Landlord refuses to put bond in scheme. Should I fight it?

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    Landlord refuses to put bond in scheme. Should I fight it?

    I have been living at my current property for just over 3 months. When I first moved in and gave the deposit she said she would put it in a seperate bank account. I didn't pull her up on it at the time. I decided to give it a month then phone her telling her I had not recieved confirmation from any of the schemes. I did this and she said she never heard of these schemes but don't worry because the money is safe blah blah blah. I said ok and left it at that. I later found out it isn't optional. A week ago she phoned to check everything was ok and I told her about the bond scheme being necessary these days, she fobbed me off and told me it wasn't.

    I don't have a problem with her, she leaves us alone, sends repair people when something needs doing etc. She is a really great landlord apart from this one issue. From what I read it's possible to get the money back in court regardless of any damage done so I'm thinking it would be a lot of hassle but if she tries to make up any damage we can simply take her to small claims and get the money back anyway. Is this how it works? She is currently living in Spain but has a UK home 10 miles away, I don't know if that complicates matters. Advise would be great. Should I just leave it as it is or continue to ask her about it?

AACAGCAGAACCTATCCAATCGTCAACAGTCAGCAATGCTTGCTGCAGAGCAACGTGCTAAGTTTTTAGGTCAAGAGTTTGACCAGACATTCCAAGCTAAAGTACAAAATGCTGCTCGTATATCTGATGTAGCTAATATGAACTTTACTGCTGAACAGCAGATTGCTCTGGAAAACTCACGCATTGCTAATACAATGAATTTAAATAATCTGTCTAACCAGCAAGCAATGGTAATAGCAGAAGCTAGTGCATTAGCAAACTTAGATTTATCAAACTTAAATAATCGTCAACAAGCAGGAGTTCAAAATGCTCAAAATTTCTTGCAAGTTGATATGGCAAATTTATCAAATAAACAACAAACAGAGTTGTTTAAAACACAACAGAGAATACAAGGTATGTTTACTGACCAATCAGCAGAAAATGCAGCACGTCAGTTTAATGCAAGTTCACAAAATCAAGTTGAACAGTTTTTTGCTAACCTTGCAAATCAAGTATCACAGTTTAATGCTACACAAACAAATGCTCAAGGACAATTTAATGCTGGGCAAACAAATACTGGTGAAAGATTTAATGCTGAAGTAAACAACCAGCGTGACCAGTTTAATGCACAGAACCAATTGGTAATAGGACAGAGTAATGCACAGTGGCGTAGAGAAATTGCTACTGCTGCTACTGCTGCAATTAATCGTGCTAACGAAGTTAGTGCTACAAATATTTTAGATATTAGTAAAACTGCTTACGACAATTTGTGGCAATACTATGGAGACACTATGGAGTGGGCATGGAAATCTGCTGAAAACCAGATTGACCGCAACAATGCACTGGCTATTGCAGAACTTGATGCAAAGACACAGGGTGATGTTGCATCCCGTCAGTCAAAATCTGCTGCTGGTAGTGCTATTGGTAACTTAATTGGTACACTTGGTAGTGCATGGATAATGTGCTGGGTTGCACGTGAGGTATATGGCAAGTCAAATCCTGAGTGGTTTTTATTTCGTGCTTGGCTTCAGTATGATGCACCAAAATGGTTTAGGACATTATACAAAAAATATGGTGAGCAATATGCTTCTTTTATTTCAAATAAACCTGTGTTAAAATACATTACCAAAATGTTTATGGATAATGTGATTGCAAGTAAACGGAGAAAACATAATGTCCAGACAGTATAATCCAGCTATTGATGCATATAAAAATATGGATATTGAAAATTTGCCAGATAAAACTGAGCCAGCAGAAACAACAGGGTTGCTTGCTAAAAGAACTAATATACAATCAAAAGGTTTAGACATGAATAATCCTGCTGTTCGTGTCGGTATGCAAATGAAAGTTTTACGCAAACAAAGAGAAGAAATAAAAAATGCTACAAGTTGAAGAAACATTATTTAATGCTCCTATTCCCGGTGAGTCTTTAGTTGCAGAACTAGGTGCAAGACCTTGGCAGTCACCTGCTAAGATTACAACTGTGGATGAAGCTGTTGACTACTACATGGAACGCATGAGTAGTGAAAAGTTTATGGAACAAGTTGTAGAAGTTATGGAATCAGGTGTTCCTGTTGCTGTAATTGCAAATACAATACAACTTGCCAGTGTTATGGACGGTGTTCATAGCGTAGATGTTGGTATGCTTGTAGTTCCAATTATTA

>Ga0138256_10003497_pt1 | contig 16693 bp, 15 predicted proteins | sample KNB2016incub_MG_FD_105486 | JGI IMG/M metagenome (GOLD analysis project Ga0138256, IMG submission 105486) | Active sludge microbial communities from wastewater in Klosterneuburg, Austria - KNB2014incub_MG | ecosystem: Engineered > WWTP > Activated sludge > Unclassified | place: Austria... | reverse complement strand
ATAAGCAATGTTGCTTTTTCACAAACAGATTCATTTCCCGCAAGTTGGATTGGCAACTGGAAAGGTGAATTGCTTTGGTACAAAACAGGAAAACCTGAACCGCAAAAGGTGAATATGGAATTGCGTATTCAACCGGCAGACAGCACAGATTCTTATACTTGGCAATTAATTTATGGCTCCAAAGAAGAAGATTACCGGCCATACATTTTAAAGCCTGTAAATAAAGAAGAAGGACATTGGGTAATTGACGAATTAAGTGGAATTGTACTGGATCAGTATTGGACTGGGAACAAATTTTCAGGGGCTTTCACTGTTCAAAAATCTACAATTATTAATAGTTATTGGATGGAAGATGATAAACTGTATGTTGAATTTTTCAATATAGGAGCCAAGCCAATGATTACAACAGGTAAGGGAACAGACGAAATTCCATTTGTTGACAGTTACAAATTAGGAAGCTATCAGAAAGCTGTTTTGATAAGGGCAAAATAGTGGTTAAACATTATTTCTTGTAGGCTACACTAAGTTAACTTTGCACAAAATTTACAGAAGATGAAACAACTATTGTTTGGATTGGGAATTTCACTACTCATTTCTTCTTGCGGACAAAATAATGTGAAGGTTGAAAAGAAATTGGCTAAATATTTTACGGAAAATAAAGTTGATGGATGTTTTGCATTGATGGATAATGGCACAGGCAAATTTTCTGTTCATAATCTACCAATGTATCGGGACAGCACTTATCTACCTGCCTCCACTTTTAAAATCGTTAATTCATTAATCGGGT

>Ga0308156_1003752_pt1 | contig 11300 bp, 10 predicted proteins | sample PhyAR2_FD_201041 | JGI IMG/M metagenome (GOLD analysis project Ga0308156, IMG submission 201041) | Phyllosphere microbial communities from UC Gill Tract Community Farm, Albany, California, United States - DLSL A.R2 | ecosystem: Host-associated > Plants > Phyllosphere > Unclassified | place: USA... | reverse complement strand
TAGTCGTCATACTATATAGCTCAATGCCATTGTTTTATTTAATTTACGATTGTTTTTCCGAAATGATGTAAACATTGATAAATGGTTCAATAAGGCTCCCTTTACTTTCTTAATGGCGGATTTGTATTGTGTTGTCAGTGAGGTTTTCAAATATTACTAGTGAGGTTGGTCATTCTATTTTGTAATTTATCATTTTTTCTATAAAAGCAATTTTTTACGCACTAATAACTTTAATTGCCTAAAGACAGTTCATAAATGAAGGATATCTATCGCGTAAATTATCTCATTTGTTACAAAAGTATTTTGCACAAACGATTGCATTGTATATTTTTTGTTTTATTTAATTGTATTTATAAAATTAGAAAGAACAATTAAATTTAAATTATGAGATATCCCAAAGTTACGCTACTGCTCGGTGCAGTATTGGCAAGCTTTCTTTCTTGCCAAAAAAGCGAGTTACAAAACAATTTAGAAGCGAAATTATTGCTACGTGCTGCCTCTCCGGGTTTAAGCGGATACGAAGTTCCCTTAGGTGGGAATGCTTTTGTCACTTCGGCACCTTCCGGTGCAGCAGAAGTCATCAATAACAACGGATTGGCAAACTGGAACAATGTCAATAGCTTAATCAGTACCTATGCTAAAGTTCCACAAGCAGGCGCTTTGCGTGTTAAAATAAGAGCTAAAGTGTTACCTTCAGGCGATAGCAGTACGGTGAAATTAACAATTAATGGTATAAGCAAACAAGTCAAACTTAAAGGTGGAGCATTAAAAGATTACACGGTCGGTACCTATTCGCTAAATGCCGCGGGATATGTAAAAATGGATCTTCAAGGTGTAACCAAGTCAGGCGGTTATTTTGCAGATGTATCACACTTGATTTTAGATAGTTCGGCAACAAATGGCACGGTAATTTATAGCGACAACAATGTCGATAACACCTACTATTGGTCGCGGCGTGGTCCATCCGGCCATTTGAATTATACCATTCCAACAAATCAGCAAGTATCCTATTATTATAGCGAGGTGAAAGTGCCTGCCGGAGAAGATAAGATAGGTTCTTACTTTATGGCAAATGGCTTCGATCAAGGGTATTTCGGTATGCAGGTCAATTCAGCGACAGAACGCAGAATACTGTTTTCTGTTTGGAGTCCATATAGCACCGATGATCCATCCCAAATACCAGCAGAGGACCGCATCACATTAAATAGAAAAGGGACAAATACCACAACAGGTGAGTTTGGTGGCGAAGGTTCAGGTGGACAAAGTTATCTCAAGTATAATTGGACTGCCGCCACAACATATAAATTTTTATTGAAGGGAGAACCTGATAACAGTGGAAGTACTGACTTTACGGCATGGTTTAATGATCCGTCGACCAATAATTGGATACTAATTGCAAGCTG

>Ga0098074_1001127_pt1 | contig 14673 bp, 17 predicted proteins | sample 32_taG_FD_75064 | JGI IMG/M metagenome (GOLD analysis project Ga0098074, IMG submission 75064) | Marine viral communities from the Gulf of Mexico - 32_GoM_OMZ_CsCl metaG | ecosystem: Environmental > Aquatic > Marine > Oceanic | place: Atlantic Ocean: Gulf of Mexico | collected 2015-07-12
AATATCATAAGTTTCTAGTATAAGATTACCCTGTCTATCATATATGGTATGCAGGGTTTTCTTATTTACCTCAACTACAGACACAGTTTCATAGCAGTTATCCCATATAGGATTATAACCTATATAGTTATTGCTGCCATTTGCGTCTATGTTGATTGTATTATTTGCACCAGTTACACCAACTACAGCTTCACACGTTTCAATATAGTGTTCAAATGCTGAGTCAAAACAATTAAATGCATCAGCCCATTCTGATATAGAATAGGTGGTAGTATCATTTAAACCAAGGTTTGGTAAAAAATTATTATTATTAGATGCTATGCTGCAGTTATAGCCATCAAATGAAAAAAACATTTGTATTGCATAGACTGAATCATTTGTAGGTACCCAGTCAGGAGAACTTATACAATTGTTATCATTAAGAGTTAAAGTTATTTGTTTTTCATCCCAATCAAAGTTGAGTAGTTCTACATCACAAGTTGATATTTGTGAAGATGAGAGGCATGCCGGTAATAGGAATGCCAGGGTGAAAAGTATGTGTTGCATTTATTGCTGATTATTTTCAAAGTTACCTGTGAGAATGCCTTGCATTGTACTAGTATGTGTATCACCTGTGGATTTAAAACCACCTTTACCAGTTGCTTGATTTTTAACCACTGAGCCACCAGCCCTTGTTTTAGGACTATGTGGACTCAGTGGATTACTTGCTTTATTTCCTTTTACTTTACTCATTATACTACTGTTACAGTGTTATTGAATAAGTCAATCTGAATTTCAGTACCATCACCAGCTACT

While you can (in theory) just take her to court anyway, there are additional costs in doing so, and you are entitled to have the free Alternative Dispute Resolution (ADR) option available to you.

    The following link explains the situation.

    Note that this explains that it is first necessary to write to your landlord asking them to protect the deposit and giving them sufficeint time to do so. (5 weeks seems appropriate given she lives abroad).

    If she has a UK home, you will ultimately be able to get your deposit back (assuming the landlord doesn't counter-sue for damage/unpaid rent), but you lose the (theoretical) advantage of the ADR, which is speed.

    Does the tenancy agreement set out any time limits for the deposit to be returned, and does it provide a dispute resolution process?

    If neither of these are in the agreement, in your letter requesting the protection of the deposit, you can suggest an alternative to one of the official schemes, e.g.
    . LL provides evidence that the money is deposited in a dedicated UK account.
    . LL provides a timescale to inspect property and release deposit.
    . LL provides a suitable dispute resolution service.

    Ideally, the tenancy agreement should be formally varied to include any agreement on the above. This will more clearly put the LL in breach of the agreement should you have to go to court.

    I would write once requesting the deposit be protected, and take the decision on what to do next based on her response. If she still refuses, I would probably not pursue that matter - the landlord is potentially loosing a lot more than they are gaining because they cannot begin proceedings to evict you using a Section 21 notice until your deposit is protected in one of the official schemes (so they would be foolish to agree to an alternative arrangement).